Figure 2

Top 10 Positions as of 6/30/2023
(% of Net Assets)

Reliance Steel & Aluminum Co. 4.9
Vishay Intertechnology, Inc. 4.9
Nucor Corporation 4.9
Westlake Corporation 4.7
Artisan Partners Asset Management, Inc. Class A 4.7
Steel Dynamics, Inc. 4.5
Helmerich & Payne, Inc. 4.2
Pason Systems Inc. 4.1
Berkshire Hathaway Inc. Class B 4.0
Federated Hermes, Inc. Class B 4.0

Portfolio Sector Breakdown as of 6/30/2023
(% of Net Assets)

Materials 36.3
Energy 15.3
Financials 15.3
Real Estate 8.8
Consumer Discretionary 6.7
Technology 5.8
Industrials 4.3
Cash and Cash Equivalents 4.0
Consumer Staples 3.6

As of June 30, 2023, FUND was invested in 34 equity positions and held 4.0% in cash and cash equivalents. Cash is a by-product of the opportunity set we perceive in markets today, and our low cash position reflects our confidence in the long-term prospects of the securities we own. As shown in Figure 2, the Materials sector was FUND’s greatest exposure at 36.3%. The long-term case for mining stocks in both precious and base metals continues. However, we are closely watching economic activity and the impact an unfolding slowdown will have on miners and drilling contractors. Energy and Financial Services, both at 15.3%, comprised the next-largest sector exposures. Eight of the previous period’s 10 largest positions remain, with the current top 10 holdings comprising 45.1% of net assets, slightly less than six months ago (46.2%).

Figure 3

Portfolio Diagnostics as of 6/30/2023

Fund Net Assets $253.0 million
Number of Holdings 34
2021 Semi-Annual Turnover Rate 13.63%
Net Asset Value $8.50
Market Price $7.95
Average Market Capitalization1 $3.2 billion
Weighted Average P/E Ratio2,3 10.01x
Weighted Average P/B Ratio2 1.62x
Weighted Average Yield 2.96%
Weighted Average ROIC 24.60%
Weighted Average Leverage Ratio 2.07x
Holdings ≥75% of Total Investments 19
U.S. Investments (% of Net Assets) 76.01%
Non-U.S. Investments (% of Net Assets) 23.99%
1 Geometric Average. This weighted calculation uses each portfolio holding’s market cap in a way designed to not skew the effect of very large or small holdings; instead, it aims to better identify the portfolio’s center, which Sprott believes offers a more accurate measure of average market cap than a simple mean or median
2 Harmonic Average. This weighted calculation evaluates a portfolio as if it were a single stock and measures it overall. It compares the total market value of the portfolio to the portfolio’s share in the earnings or book value, as the case may be, of its underlying stocks.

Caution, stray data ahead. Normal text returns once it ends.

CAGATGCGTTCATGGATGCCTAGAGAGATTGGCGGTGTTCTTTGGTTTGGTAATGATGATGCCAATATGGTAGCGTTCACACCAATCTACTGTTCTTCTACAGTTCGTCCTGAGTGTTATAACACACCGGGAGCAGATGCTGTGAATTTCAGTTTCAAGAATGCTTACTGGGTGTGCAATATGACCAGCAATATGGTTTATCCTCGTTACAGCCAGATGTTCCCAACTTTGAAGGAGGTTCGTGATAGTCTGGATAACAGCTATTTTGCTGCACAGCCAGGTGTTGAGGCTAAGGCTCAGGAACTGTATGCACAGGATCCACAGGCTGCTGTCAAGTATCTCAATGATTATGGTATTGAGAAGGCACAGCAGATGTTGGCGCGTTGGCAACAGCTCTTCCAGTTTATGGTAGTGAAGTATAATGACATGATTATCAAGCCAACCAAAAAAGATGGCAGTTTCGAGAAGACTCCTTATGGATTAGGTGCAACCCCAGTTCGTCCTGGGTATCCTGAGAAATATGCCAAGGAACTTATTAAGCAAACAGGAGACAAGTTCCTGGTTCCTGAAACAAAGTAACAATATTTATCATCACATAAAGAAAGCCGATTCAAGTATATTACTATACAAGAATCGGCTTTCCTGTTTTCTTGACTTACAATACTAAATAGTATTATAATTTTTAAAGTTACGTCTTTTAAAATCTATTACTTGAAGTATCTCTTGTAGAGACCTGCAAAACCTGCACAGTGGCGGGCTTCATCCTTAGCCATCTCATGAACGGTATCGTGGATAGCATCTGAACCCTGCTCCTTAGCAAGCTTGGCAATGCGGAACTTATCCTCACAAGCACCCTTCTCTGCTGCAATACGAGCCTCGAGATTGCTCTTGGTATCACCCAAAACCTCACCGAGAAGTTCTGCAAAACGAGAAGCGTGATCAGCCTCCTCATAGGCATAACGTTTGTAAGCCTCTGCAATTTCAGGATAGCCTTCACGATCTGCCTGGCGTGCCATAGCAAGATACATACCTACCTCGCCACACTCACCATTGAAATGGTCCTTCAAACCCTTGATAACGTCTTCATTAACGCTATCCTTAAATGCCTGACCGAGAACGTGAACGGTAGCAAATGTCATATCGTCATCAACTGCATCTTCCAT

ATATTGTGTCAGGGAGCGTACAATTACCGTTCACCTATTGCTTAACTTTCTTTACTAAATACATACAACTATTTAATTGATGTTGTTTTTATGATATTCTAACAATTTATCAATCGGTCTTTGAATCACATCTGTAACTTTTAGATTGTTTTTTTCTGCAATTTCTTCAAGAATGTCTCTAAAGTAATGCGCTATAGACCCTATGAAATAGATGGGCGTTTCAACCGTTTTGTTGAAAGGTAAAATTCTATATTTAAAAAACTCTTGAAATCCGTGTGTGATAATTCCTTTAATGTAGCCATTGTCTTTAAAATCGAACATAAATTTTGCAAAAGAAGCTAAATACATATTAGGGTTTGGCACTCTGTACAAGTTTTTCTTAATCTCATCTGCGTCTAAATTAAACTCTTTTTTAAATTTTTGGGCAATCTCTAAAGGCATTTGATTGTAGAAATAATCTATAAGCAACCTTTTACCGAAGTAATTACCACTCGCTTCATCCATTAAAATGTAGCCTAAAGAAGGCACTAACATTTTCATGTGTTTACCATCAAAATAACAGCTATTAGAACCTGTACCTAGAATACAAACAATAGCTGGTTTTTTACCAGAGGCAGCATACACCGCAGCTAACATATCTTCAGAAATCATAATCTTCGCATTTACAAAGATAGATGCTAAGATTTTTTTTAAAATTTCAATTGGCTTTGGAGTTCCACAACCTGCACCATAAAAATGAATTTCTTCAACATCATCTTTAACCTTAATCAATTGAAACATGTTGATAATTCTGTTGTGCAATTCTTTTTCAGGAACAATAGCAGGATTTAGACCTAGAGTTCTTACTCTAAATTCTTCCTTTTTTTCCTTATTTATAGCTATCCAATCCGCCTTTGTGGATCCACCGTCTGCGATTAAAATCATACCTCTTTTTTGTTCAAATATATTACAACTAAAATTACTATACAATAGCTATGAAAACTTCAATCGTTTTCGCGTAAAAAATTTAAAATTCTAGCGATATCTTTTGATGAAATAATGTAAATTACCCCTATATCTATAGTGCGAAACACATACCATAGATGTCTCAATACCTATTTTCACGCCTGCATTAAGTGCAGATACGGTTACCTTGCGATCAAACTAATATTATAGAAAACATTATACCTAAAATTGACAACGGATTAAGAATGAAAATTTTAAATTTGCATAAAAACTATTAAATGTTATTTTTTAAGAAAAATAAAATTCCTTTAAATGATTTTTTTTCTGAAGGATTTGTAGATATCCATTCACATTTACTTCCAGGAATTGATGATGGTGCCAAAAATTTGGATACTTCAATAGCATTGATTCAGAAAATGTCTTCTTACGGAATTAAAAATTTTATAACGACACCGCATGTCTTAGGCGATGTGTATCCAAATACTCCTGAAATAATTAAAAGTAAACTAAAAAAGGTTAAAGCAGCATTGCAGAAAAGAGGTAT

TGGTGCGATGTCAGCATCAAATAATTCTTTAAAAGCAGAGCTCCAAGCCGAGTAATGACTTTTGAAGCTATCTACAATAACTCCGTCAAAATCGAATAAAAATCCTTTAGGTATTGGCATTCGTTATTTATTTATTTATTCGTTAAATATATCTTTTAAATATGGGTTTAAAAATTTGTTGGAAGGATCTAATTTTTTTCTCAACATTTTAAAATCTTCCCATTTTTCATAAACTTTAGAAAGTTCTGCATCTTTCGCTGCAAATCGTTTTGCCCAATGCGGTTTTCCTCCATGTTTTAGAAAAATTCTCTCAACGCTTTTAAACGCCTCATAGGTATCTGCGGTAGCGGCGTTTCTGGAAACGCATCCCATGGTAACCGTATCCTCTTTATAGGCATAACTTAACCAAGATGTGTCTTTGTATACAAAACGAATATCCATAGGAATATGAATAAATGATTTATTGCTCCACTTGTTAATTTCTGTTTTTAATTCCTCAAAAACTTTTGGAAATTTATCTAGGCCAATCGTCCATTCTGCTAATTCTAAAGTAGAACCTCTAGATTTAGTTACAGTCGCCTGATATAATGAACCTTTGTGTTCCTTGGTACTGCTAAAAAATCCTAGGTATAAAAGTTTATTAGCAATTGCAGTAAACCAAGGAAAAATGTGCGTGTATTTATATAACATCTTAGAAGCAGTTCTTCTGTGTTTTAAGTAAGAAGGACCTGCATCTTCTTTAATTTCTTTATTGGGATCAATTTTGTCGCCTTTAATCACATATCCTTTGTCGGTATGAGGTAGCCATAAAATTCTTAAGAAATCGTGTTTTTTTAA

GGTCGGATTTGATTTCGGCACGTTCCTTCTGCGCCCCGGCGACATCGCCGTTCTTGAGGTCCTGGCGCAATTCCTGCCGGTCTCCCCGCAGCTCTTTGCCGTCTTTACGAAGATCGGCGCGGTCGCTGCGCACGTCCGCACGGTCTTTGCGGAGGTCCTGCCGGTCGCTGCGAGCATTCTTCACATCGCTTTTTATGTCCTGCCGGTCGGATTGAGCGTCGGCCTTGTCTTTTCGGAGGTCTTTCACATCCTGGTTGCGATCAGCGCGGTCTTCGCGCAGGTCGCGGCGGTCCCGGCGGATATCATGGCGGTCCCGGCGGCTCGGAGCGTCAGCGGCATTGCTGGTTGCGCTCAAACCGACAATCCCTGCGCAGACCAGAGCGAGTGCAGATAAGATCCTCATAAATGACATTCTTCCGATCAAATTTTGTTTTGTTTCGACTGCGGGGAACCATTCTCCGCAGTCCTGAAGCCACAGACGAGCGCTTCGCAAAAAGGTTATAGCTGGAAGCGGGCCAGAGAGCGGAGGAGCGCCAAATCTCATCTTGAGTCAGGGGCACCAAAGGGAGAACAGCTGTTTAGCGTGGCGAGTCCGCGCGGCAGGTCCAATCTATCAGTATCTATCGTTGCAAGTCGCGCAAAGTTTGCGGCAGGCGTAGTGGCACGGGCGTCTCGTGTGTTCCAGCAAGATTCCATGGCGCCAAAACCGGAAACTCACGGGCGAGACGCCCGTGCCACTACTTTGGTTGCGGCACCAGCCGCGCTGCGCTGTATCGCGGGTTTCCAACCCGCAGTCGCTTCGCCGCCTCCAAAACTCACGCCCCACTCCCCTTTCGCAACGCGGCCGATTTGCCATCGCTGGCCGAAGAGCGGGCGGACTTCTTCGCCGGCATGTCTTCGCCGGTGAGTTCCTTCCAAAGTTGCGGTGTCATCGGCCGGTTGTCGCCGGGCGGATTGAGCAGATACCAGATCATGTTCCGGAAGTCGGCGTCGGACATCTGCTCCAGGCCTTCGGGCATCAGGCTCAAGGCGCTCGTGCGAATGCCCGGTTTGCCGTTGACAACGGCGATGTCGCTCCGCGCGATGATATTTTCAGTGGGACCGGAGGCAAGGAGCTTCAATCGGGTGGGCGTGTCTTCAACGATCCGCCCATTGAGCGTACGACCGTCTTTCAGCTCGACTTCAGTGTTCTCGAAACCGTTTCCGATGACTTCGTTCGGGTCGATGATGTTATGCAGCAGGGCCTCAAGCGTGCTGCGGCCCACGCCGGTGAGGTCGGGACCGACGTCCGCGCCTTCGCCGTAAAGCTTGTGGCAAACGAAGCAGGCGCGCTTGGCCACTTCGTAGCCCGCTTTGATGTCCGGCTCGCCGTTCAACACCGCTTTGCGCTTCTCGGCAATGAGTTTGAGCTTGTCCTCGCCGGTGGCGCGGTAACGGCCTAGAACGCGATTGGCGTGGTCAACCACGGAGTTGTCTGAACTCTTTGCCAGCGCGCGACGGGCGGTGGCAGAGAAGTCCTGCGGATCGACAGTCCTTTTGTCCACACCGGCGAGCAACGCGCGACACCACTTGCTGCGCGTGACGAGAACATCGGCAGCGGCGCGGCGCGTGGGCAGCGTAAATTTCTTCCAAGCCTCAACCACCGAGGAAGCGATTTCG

3 The Fund’s P/E ratio calculation excludes companies with zero or negative earnings


As of this writing, we are encouraged to see the general equity markets broadening out to benefit many of our holdings, but we remain cautious in the medium term. Inflation is moderating with some easy comparisons against last year’s numbers. Following the Fed’s most recent 0.25% rate hike (July 26), markets are likely convinced that we are at the end of the Fed’s rate hiking campaign. As mentioned in prior reports, we believe the current deflationary trend might be transitory due to inflation’s structural roots in deglobalization and decarbonization. But, we do agree that short-term interest rates may be peaking. Potential accidents beyond banks in commercial real estate and pension funding will continue to factor into monetary decisions. The higher interest costs on the U.S. government debt burden alone should be factored into future decisions as they significantly contribute to mounting deficits.

We are equally interested in the path of the U.S. dollar, which has been declining for nine months. For years, some have predicted the decline of the U.S. dollar’s global reserve status with nothing to prove the theory. There is now proof, given that more international trade deals are being conducted using non-U.S. dollar domestic currencies among the competing countries or trade blocks. A cheaper U.S. dollar will provide some debt relief for much of the world, including the U.S. However, it will keep inflation elevated, providing a tailwind for hard assets investments, an outcome we will welcome.

Despite the relatively sluggish start to 2023, we are very comfortable with FUND’s positioning at midyear. Our investments are financially secure with high operating leverage and many are trading at discounts to what we believe are their absolute values and significant bargains to market averages.

As always, many thanks to the Sprott Team for its daily support, particularly Matt Haynes for his contributions to this letter. And mostly, thank you to all our loyal and patient fellow shareholders.


W. Whitney George,

Senior Portfolio Manager

The views expressed above reflect those of Mr. George as of the date stated above and do not necessarily represent the views of Sprott Asset Management USA, Inc. or any other person in the Sprott organization. Any such views are subject to change at any time based upon market or other conditions and Sprott disclaims any responsibility to update such views. These views may not be relied on as investment advice and, because investment decisions for the Sprott Focus Trust are based on numerous factors, may not be relied on as an indication of trading intent on behalf of the Sprott Focus Trust.